“We surfed Playa de Pantin in Galicia where the geography created a natural amphitheatre,” she recalls. “I was stoked to win the first heat. Next round was against two previous multiple world champions Honolua Blomfield and Kelia Moniz. The swell increased to well over the head and the direction shaped a fast left hander into the rocky outcrop.
“The waves were fun, challenging and I learned a lot.”
Thanks to Hurricane Dorian, there were a few waves for the New York event; lost boards were returned in the nick of time from North Carolina; and Kirra’s mother Kim, her gorgeous friend with “the best genes” was there to meet her.
“The final stop was Taiwan with typhoon waves making things super interesting and very entertaining to compete in and watch,” Kirra said.
“I finished equal 25th that year which had me super inspired to do better.”
Then Covid-19 halted everything.
Currently Kirra juggles commitments as a high-performance surf coach and a fitness trainer at Pro Movement Studios, working in the surf shop for sponsor Classic Malibu; a key organiser of the first Womens Surf Festival with hopes to take it globally; and president of the Noosa World Surfing Reserve (NWSR).
Designated two years ago, the role of NWSR is to help share, protect and preserve the outstanding waves and surrounding area’s environmental, economic, cultural and community attributes. Last year they installed defibrillators throughout the Noosa National Park and are currently working with Surf Life Saving to see if rescue equipment (rescue tubes) can be placed where regular rescues are needed during swell events at local breaks.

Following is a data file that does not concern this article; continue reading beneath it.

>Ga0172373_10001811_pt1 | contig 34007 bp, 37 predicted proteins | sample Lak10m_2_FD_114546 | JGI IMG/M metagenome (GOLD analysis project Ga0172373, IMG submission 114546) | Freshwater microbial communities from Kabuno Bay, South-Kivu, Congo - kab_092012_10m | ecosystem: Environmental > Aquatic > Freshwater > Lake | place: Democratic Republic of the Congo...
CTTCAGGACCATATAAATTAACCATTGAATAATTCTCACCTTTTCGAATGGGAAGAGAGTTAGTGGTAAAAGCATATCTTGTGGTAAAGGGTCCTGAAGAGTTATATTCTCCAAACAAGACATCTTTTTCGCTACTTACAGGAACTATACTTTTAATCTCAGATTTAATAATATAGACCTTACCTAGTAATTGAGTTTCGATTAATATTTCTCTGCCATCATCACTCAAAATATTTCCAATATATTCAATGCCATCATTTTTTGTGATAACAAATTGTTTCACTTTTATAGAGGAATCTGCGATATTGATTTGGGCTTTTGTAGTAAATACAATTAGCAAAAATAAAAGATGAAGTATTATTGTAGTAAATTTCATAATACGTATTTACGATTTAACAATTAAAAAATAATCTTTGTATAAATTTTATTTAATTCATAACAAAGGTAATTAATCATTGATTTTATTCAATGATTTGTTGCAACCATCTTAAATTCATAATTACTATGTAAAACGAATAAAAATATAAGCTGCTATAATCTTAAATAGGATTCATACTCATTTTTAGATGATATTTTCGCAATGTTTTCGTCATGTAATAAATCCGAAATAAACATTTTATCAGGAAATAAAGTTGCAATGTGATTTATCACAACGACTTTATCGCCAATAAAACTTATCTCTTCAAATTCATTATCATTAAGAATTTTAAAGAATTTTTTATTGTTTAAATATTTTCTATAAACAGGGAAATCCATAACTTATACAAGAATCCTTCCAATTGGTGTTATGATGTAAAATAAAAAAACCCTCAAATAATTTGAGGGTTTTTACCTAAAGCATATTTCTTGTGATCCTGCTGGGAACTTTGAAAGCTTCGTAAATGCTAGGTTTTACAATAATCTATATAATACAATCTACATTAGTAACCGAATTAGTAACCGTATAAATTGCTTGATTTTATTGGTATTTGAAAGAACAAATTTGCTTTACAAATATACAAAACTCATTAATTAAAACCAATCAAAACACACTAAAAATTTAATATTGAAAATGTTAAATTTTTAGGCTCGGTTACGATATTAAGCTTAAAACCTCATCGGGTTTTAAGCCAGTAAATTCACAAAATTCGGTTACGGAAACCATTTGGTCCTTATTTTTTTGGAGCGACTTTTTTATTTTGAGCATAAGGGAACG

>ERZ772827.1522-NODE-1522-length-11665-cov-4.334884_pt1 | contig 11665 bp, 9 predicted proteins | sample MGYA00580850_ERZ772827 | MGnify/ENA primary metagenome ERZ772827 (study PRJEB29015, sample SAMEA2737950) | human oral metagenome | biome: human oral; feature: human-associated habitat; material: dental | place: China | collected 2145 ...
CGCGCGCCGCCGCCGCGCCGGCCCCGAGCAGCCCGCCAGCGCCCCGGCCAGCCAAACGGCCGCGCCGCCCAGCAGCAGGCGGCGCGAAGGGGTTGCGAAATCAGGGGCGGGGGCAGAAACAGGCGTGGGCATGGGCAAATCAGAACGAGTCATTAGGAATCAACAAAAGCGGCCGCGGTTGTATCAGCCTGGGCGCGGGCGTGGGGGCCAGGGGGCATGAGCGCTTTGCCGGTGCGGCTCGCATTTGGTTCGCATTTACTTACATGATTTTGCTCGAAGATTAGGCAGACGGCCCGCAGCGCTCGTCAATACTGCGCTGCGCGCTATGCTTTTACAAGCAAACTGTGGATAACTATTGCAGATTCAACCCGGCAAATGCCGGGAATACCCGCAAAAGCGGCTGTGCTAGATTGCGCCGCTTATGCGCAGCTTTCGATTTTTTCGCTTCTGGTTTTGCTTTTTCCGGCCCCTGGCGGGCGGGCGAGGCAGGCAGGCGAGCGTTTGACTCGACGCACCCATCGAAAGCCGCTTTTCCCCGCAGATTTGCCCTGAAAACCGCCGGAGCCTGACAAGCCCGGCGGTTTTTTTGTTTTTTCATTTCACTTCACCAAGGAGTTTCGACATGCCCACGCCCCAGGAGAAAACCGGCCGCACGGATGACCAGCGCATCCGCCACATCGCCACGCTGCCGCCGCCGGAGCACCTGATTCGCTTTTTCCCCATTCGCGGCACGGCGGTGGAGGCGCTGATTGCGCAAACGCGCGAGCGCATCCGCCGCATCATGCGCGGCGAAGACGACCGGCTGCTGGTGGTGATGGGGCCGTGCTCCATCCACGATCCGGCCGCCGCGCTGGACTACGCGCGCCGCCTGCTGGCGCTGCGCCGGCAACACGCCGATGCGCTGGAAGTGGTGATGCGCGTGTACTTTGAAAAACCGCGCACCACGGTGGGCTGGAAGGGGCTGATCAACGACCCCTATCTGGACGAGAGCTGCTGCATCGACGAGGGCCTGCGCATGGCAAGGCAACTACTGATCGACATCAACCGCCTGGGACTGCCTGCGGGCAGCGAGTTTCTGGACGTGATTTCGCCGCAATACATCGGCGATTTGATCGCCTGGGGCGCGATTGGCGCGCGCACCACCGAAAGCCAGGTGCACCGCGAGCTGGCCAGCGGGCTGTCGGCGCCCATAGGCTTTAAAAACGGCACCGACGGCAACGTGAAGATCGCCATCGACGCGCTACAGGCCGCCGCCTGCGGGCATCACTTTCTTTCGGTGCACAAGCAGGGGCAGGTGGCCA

At the Noosa Surf Museum, as part of this year’s Noosa Festival of Surfing, the NWSR is presenting the Surf Film Archive with Jolyon Hoff and Hamish Ludbrook, along with a preview of ABC-TV’s upcoming dramatic series Barons, due to hit our screens late April.
By the time you read this, Kirra will have competed in the Woman’s Logger Pro and Open Woman’s, giving the old Mal a go; as well as leading the paddle out and featuring on the panel for the International Women’s Day event.
Kirra’s life really is a beach and it is central to her happiness.
“I’d love to continue competing in longboarding, meet inspiring people, travel the world, chase surf and be a beach bum in Mexico with Ricky, who has his own Rypl Lab Surfboards brand, is right into motocross and when not competing, is teaching me how to ride my KTM 350,” she said.